That unfinished novel must have been The Infernal Star, which I began a number of years back as a prospective three-part serial for W.T. I drafted the first part (around 2,000 words) but somehow never went on with it. The hero was an innocent bibliophile who, through an amulet found behind the cracked binding of a volume of Jane Austen, was drawn into a series of wild and sorcerous adventures leading to a world of the star Yamil Zacra, the center from which all cosmic evil, sorcery, witchcraft, etc., emanate. I'll try to finish it if I can sell enough shorts to finance myself for awhile. A better idea, though, is The Scarlet Succubus, a projected short novel of Zothique, which I'm carrying in my head. The conception takes a hint from Balzac's yarn, "The Succubus", In The Droll Stories, and will exploit the imaginative and mystic possibilities of sex—an angle that seems rather neglected in this day of raw and mundane realism.

As to reading I do not read any set number of books a year and would hate to undertake such a feat. In fact, I have a way of passing up what most of the world is reading. I buy an occasional fantasy or science fiction magazine to get a general idea of the current trend, or trends. Of books that I have read at all recently, I might instance The Spear in the Sand, by Raoul Faure, and The Adventures of King Pausole by Pierre Louys as being among those that have most impressed me. Among living writers, probably I admire Aldous Huxley and Walter de la Mare as much as any. But my tastes are fairly ecelectic, running as they do from Lovecraft to John Collier, from Maupassant and Flaubert to Fritz Leiber Jr.

Among other dabblings that I have neglected to mention is the translating of French and Spanish poetry, and also a few attempts to write verse of my own in the aforesaid languages. Among my few unpublished masterpieces is a short play in blank verse, The Dead Will Cuckold You, which could easily be turned into a prose yarn of Zothique for Weird Tales.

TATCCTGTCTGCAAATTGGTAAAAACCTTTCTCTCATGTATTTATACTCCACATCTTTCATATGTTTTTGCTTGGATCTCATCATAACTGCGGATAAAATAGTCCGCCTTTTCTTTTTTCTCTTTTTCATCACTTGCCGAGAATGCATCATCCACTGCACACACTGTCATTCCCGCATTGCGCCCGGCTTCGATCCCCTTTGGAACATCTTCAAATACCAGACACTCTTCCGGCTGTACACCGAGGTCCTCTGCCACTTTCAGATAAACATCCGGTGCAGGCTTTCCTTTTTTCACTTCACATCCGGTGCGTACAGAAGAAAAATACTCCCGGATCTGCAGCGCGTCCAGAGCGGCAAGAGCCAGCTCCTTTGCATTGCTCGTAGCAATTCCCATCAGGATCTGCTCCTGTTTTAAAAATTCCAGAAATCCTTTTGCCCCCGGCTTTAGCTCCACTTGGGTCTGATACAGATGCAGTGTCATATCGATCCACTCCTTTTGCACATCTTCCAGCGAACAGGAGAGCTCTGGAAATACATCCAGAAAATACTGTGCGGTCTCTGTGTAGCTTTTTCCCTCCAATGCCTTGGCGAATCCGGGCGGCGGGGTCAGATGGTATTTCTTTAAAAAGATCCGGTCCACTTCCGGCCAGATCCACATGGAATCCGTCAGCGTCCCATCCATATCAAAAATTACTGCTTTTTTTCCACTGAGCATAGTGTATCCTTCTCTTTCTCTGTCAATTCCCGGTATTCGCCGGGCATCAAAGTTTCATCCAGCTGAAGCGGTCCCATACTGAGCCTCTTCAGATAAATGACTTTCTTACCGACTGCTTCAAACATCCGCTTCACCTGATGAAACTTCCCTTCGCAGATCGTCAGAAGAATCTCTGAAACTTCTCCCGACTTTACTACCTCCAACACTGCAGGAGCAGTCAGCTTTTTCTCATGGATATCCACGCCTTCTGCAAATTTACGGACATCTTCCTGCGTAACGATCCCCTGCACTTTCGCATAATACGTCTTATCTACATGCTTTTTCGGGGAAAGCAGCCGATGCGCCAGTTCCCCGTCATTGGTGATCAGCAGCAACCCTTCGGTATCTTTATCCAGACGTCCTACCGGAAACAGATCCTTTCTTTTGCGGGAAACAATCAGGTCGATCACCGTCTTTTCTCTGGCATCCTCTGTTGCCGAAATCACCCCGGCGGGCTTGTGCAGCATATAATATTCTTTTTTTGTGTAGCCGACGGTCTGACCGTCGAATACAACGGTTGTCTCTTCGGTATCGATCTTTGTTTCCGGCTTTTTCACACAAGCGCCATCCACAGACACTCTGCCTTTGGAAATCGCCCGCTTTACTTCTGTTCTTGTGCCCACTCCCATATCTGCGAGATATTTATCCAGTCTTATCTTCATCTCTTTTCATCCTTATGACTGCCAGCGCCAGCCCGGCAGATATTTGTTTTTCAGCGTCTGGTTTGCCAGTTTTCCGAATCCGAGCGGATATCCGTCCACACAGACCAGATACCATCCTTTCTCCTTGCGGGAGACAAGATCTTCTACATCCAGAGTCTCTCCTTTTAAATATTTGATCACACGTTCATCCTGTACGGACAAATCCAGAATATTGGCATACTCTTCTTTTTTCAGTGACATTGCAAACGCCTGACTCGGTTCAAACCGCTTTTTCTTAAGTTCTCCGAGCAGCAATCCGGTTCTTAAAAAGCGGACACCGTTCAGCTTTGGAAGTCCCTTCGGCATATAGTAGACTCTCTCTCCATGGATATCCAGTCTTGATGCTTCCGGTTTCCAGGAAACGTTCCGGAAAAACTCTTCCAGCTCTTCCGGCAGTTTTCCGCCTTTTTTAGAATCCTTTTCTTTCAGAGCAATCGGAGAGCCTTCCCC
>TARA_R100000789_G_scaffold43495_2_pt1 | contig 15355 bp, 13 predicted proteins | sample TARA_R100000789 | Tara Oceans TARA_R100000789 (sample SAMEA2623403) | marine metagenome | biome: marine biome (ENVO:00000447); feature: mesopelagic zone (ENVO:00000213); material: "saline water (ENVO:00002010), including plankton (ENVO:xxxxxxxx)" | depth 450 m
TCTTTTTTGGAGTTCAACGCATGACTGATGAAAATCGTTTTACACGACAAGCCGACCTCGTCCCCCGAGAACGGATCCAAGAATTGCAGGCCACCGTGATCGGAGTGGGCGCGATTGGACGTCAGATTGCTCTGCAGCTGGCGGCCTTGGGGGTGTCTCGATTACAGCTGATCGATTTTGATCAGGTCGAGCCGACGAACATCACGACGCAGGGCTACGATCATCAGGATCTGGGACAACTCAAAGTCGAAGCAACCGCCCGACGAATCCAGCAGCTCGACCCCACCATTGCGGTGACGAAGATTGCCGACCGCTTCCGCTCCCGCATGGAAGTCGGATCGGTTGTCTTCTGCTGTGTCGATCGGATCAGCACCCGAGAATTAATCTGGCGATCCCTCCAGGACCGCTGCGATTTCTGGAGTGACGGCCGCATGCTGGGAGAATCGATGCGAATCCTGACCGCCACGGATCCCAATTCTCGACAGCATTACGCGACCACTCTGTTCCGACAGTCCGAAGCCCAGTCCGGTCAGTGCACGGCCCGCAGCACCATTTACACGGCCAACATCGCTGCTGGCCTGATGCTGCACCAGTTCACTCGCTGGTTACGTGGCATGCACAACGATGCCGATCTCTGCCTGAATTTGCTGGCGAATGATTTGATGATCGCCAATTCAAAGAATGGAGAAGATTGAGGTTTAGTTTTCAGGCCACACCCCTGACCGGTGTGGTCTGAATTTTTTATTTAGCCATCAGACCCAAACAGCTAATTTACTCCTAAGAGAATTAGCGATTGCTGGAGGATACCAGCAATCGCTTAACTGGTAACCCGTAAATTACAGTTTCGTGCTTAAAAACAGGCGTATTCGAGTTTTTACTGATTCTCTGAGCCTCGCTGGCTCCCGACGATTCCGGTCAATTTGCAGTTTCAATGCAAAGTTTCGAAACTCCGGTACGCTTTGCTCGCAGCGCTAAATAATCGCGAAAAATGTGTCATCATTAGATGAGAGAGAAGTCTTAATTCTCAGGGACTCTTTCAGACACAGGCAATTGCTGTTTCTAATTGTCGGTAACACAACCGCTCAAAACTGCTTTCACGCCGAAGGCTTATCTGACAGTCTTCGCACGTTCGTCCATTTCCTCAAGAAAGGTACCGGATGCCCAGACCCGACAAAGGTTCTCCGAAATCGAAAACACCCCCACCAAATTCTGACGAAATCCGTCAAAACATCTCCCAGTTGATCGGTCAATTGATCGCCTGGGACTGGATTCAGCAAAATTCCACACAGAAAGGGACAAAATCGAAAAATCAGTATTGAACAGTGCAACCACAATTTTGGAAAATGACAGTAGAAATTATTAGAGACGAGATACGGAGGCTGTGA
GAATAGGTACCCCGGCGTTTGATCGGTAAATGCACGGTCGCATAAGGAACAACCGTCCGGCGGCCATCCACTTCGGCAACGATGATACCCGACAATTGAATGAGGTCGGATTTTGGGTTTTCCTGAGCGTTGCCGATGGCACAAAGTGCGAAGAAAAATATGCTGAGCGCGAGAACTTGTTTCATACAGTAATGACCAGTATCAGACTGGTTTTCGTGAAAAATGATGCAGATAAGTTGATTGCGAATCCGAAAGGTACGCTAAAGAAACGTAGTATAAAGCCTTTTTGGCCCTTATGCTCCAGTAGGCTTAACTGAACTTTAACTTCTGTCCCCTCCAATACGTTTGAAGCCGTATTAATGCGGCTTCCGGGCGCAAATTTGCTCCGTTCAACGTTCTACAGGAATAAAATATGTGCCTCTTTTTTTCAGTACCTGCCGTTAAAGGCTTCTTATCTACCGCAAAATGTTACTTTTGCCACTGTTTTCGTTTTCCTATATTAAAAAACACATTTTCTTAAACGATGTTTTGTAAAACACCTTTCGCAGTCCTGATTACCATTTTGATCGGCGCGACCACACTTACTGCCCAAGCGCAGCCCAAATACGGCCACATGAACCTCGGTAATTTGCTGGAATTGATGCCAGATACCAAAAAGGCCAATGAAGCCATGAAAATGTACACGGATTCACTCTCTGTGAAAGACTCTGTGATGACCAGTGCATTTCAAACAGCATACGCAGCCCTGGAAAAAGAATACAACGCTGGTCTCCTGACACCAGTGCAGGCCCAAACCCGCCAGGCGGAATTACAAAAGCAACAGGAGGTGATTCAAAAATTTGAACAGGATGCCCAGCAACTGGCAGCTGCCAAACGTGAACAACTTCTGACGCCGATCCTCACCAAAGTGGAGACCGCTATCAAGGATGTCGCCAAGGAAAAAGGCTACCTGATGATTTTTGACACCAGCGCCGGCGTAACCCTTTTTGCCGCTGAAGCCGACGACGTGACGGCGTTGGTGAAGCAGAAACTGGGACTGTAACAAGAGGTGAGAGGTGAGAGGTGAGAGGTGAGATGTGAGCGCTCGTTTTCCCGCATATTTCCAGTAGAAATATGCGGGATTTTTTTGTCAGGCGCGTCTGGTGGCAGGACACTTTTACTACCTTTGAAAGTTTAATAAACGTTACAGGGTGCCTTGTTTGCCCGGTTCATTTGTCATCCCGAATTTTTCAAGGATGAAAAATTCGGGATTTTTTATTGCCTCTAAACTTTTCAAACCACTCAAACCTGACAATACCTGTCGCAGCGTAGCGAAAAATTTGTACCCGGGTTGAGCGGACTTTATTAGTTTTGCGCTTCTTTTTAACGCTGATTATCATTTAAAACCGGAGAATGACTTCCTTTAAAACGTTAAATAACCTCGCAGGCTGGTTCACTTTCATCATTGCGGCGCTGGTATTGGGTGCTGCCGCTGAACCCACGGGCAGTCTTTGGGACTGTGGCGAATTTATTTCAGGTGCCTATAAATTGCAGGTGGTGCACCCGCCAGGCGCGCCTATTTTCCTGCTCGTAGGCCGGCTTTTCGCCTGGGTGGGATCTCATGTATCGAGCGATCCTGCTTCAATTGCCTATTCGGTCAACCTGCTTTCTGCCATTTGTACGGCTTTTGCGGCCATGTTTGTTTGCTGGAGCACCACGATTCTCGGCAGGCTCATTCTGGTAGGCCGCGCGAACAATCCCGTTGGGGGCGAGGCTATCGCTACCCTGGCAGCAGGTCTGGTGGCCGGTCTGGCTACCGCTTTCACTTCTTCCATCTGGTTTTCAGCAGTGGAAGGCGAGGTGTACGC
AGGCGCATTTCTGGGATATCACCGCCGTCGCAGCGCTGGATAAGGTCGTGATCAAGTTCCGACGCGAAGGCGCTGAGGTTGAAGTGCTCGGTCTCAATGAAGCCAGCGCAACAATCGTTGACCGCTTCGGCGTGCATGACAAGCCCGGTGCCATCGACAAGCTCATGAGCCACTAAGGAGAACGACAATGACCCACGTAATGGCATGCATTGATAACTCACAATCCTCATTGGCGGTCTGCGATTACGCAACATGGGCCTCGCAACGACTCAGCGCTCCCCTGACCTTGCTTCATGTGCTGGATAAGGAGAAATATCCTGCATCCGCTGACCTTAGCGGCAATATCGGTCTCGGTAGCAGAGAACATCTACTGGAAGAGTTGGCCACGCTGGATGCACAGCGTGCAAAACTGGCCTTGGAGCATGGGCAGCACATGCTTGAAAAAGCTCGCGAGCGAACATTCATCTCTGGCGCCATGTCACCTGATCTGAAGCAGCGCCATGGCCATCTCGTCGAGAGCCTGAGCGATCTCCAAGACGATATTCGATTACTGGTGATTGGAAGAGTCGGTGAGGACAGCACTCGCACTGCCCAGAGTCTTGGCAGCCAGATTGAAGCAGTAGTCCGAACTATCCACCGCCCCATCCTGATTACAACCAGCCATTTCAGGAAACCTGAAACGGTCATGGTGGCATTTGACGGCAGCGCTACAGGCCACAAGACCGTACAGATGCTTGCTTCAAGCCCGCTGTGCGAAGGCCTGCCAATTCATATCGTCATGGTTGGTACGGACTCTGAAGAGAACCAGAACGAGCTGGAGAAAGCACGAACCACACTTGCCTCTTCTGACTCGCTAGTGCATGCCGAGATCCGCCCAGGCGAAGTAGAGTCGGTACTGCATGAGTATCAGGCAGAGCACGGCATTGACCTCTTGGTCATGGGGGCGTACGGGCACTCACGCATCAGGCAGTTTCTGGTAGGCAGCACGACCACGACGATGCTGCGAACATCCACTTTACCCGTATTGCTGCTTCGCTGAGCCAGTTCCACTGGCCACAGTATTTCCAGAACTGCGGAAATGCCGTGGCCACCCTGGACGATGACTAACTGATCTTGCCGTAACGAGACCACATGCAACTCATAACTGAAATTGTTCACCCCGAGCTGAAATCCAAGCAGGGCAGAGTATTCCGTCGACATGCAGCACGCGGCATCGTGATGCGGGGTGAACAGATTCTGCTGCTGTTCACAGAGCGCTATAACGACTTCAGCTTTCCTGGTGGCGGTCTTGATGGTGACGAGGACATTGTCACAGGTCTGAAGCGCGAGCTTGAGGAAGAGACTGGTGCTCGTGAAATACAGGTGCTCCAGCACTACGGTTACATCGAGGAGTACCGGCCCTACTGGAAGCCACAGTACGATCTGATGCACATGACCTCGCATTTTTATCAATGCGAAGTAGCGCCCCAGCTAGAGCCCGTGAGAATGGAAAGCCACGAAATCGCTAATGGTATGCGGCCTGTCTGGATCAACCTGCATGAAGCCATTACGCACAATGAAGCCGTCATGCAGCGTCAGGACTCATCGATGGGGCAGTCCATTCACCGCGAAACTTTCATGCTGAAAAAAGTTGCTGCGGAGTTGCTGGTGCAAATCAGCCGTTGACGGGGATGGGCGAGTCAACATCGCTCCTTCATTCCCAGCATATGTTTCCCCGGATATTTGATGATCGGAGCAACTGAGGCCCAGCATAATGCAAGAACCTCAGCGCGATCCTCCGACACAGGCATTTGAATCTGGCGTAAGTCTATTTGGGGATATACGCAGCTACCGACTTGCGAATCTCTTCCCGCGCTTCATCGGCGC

I might add chat I write slowly and painstakingly, with much recasting and revision. Much of my old work strikes me as being hasty, over-verbose and sometimes hackish. I have a number of ideas, also many written synopses, which I hope to work out. But I believe that my tendency will be away from horror of the Zothique or Lovecraftian type, toward fantastic satire, drollery and what-have-you. Also, there should be room for some good interplanetaries that would avoid the current glibness, dryness and matter-of-factness.

I have enjoyed the fantastic humor of your own tales, and must buy The Rogue Queen, which sounds most alluring. And I'll look forward to The Tritonian Ring. Will gladly autograph any copies of my own books that you send on. Hope this medley will be of a little use. I'll look forward to seeing you when you reach California . Don't forget!


Klarkash-Ton

I enclose an astoundingly complete bibliography of my published fiction, compiled by a New Zealand admirer.

From: Klarkash-Ton: The Journal of Smith Studies #1, 1988, Cryptic Publications.

Printed from: www.eldritchdark.com/writings/correspondence/78
Printed on: November 23, 2017